Sunday, January 28, 2007

Keyo's Beetle Nut Experience

Wow, only an hour to upload. Editted the video to make is 99.5 MB under the You Tube limit.

You can get an idea of the tasty treat...

And the second half...

Saturday, January 27, 2007

Half way round the world

Just got off the phone with James. Made it to Sun Valley Idaho. Ready to start his skiing vacation. We'll be able to chat by Skype to cell phone, and then he'll walk over to the public web cam so we can see him in a still snap shot.

Friday, January 26, 2007

If the Banaue Rice Terraces are truly considered the 8th Wonder of the World…

And I have been fortunate enough to walk on the Great Wall of China, then I have been to 25% of the most amazing sites created by man. That’s heavy.

Went a little overboard on the number of photos uploaded in the set. It is so hard to convey all that we saw.

Quotable quotes:
“This is Keyo…” Rey introduces Keyo to a pretty tollgate girl.
“It smells like s*#t but tastes good…” Rey explains some other dish after we try papaitan.
“I know this sounds strange, but I feel like we are being so efficient driving all day…” Backwards been up 20 hours thought process of mine.
“Does that really say AMAZING BUTT FUEL?” You’ll see the photo. It was an optical illusion. I swear it said that. You tell me what you think.
“Would it be inappropriate to lick the bag?” I ask after eating the roasted peanuts and garlic.
“What did I see you lick last week?” James says after I state the aforementioned question.
“I want some gum Mom…” Reyde asks while Keyo is trying Beetle Nut.

The sound of Reyde’s toy airplane now saved as Rey’s ring tone.

Loree, Keyo, James, Reyde and I left Makati on Saturday morning for the grand adventure. James and I have been on day tours with the driver and felt very comfortable to make this long trek with him.

Banaue is roughly 245kms north of Manila. You’d think it should take a few hours…but no…8-9 hours. The highways are packed, the roads off the beaten track, sometimes narrow, sometimes bumpy, and sometimes crazy. Taking your life in your own hands.

Loree, Keyo, and I thought we’d sleep on the way up as we’d been up all night working. We were far too excited to see the land and ended up staying awake the entire time. Lot’s of laughs and silliness ensued with the fatigue factor.

It does a body good to get out of the concrete jungle. As we headed north and began to see the hills and valleys of the Philippines, I was reminded of home. The tropical vegetation still abounded, but additional trees were evident to make it feel a bit like the Pacific Northwest. For as far as the eye could see the valley of rice paddies, mango groves, and other crops continued. Amidst the farms, the homes with palm trees for shade sat in the middle. Carabao, dogs, goats, and chickens along the road. It’s the type of scenery that I envisioned the Philippine Islands to be like. So peaceful, so beautiful with dozens of different shades and textures of green. I now understand why people go home to the province and leave Metro Manila whenever they get a chance. Manila is nothing but another big city in the world.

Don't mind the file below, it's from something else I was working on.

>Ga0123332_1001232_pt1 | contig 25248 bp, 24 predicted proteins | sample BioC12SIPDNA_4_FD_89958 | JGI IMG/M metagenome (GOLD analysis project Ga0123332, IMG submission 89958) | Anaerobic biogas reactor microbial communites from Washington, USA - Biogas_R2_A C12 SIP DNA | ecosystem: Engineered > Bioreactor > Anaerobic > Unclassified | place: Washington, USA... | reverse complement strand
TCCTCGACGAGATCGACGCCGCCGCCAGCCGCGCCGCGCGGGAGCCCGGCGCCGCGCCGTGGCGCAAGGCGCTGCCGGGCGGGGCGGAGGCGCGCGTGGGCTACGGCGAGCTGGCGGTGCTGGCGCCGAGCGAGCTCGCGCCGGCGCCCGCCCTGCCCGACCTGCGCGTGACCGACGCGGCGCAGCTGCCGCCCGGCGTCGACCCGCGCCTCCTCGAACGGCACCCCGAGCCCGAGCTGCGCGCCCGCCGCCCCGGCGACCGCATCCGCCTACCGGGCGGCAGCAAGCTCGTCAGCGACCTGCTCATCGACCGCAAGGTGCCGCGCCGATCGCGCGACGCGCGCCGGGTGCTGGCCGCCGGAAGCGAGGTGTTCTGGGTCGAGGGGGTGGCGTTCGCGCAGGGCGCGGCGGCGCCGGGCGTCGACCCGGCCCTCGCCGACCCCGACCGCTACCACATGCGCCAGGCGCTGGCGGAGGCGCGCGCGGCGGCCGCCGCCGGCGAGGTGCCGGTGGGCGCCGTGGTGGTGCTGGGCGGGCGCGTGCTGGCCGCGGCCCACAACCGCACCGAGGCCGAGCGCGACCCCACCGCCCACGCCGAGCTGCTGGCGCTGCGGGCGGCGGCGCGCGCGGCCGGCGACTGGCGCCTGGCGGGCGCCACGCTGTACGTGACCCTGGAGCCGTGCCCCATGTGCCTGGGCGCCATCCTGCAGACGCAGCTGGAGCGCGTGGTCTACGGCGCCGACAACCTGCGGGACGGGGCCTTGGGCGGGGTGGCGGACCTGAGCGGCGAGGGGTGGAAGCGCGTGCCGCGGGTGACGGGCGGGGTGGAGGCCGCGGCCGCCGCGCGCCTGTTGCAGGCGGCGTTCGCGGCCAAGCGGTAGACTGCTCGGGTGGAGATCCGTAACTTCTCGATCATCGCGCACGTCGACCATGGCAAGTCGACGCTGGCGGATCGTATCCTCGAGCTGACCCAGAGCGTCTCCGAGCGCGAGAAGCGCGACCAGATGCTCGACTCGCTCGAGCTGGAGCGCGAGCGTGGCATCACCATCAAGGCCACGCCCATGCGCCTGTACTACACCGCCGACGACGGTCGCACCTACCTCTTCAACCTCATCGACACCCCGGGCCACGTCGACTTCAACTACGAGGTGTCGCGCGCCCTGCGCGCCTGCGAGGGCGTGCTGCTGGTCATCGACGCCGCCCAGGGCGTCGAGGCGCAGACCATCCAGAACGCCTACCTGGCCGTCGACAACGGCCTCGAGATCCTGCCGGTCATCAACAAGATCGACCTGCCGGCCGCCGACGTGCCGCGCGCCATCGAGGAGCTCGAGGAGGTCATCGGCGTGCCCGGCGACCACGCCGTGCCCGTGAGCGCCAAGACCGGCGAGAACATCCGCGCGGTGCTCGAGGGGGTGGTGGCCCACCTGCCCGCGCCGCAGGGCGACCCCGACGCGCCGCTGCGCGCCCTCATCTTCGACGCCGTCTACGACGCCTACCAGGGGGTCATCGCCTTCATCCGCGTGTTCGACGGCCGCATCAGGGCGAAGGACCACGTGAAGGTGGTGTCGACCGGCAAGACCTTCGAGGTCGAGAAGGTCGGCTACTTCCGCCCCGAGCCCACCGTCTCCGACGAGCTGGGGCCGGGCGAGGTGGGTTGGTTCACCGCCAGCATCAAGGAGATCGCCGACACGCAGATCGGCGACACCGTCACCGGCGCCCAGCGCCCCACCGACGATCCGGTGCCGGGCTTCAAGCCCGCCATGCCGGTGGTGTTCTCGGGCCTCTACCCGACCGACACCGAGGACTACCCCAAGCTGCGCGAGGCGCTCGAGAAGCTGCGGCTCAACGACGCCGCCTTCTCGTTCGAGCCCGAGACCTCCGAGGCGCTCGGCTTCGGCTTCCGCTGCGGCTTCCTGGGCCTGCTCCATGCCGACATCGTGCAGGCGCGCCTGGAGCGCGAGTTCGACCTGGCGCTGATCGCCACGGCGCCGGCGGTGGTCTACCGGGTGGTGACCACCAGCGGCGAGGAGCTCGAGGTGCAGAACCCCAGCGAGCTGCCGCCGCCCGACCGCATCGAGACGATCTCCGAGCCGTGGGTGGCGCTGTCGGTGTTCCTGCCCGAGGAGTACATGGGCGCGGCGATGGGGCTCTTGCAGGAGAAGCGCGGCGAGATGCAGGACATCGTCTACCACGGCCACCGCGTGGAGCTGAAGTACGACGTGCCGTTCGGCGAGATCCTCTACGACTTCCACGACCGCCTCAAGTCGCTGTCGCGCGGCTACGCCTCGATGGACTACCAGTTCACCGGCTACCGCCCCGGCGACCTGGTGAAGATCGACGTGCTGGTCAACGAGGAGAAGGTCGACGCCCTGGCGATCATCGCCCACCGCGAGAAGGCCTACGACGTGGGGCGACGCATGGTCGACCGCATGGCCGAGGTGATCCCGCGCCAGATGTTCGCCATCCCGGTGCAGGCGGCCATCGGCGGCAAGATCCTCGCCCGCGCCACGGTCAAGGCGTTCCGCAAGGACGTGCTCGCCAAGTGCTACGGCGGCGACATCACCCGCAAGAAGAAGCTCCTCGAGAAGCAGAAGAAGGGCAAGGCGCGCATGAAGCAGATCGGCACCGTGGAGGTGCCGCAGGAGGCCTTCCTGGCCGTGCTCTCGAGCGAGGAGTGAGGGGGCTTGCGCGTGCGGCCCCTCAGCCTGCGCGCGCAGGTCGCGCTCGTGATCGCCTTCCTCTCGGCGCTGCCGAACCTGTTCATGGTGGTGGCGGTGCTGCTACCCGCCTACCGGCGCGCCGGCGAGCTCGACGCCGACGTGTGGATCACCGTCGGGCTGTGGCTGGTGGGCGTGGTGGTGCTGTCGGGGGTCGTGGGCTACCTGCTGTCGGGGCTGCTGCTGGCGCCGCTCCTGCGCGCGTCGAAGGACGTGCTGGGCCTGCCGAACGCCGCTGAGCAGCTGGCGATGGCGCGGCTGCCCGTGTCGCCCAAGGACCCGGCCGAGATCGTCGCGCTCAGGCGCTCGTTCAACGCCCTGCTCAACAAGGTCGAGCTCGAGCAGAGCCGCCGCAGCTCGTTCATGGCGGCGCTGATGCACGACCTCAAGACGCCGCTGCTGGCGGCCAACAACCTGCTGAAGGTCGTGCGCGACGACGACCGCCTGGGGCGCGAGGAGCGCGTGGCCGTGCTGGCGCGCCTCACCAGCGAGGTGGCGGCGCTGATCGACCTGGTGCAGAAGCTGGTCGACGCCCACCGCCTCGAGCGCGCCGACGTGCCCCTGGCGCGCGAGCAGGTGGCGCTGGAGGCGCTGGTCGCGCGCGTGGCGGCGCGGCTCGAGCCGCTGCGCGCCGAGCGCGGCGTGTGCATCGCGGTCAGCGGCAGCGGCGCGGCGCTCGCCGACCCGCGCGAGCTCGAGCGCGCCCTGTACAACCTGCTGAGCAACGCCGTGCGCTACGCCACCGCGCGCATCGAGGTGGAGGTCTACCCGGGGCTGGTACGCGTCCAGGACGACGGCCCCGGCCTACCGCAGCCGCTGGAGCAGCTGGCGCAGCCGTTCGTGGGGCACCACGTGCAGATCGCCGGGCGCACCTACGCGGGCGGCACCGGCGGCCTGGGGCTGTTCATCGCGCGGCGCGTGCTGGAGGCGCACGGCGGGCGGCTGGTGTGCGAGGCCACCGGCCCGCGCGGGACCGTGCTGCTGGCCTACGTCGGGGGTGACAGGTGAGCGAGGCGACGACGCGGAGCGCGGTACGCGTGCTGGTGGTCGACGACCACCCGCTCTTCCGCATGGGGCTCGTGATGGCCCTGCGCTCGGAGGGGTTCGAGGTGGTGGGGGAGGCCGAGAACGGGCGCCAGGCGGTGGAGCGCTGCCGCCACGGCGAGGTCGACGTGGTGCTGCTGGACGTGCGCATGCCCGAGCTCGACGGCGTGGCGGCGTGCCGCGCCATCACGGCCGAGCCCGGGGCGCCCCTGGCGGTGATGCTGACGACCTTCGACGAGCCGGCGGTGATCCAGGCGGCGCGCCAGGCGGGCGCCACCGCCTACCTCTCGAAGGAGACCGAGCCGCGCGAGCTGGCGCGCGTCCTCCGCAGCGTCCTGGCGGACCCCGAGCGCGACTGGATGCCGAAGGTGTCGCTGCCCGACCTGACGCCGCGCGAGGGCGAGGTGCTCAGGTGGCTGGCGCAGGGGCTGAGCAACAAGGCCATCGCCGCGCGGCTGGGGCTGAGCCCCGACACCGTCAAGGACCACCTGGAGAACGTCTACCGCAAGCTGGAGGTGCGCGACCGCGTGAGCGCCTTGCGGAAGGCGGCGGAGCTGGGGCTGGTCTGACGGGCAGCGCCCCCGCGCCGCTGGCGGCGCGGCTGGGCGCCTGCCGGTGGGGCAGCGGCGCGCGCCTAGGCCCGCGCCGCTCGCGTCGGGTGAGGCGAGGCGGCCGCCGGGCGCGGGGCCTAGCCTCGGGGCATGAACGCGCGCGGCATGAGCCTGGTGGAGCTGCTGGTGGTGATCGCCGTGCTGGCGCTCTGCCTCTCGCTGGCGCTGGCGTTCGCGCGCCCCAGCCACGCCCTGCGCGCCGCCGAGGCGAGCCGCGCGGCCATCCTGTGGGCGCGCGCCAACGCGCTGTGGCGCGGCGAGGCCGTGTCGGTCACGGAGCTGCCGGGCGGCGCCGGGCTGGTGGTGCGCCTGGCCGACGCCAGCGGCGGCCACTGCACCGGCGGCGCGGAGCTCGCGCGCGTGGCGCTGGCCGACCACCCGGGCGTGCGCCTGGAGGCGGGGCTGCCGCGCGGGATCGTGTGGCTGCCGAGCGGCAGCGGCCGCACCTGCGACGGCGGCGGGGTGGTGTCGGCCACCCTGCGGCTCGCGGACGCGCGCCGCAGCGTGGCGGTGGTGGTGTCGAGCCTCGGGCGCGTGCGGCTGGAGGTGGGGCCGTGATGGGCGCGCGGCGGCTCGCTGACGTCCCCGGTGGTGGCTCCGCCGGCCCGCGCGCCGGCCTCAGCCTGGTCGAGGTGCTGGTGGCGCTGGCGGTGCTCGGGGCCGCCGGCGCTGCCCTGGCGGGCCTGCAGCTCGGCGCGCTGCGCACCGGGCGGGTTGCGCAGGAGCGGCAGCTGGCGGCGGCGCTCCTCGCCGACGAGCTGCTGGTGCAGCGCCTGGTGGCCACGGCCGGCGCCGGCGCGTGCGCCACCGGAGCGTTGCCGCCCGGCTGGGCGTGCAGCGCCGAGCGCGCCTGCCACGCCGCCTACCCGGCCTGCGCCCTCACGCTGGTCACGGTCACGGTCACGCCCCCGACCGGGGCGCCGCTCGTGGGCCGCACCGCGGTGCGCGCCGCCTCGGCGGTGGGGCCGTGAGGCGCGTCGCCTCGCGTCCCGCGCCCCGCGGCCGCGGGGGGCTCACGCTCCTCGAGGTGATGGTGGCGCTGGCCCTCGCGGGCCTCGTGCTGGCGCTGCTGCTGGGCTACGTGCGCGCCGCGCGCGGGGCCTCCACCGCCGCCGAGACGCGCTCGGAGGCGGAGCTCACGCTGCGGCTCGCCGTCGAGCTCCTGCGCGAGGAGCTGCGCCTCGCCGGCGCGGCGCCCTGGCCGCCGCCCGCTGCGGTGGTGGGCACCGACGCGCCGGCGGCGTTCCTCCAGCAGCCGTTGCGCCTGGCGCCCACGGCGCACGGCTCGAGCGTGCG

Amazing that we didn’t see any road kill. Rey said that the drivers are very careful to not hit animals, especially chickens. The owners will come out and negotiate payment for the dead chicken, the number of chicks that it might have laid, and the number of eggs that the said chicken and possible chicks might have laid for their life spans. Could get expensive.

The highlight of the afternoon in my mind? The absolutely fabulous roasted peanuts with dry roasted garlic that Rey bought from a guy by the gas station. We see many vendors walking around with pots of food, and have never been daring enough to try the treats. These were out of this world. Almost had Rey turn around to buy more.

We arrived at the hotel about 4pm on Saturday night. Reyde and James roamed around while I took a much needed 2 hour nap. The climate was perfect; cooling for the night with a slight breeze and chill in the air. We would all sleep good.

We met up for dinner at 7pm. The oddest thing happened; I had asked for Mexican food for lunch only as a joke for there is no Mexican food here. I’ll take that back, there is a chain in Manila, but not like food in Seattle. Our guide Ina was trying to accommodate all of our requests and took it to heart that she couldn’t provide Mexican food, only to find it at the beginning of the buffet line. We laughed so hard. Had a soft stale hard shell taco with unknown meat, cheese, salsa, and lettuce.

After dinner we watched the native cultural presentation and headed to bed. The next day would be big.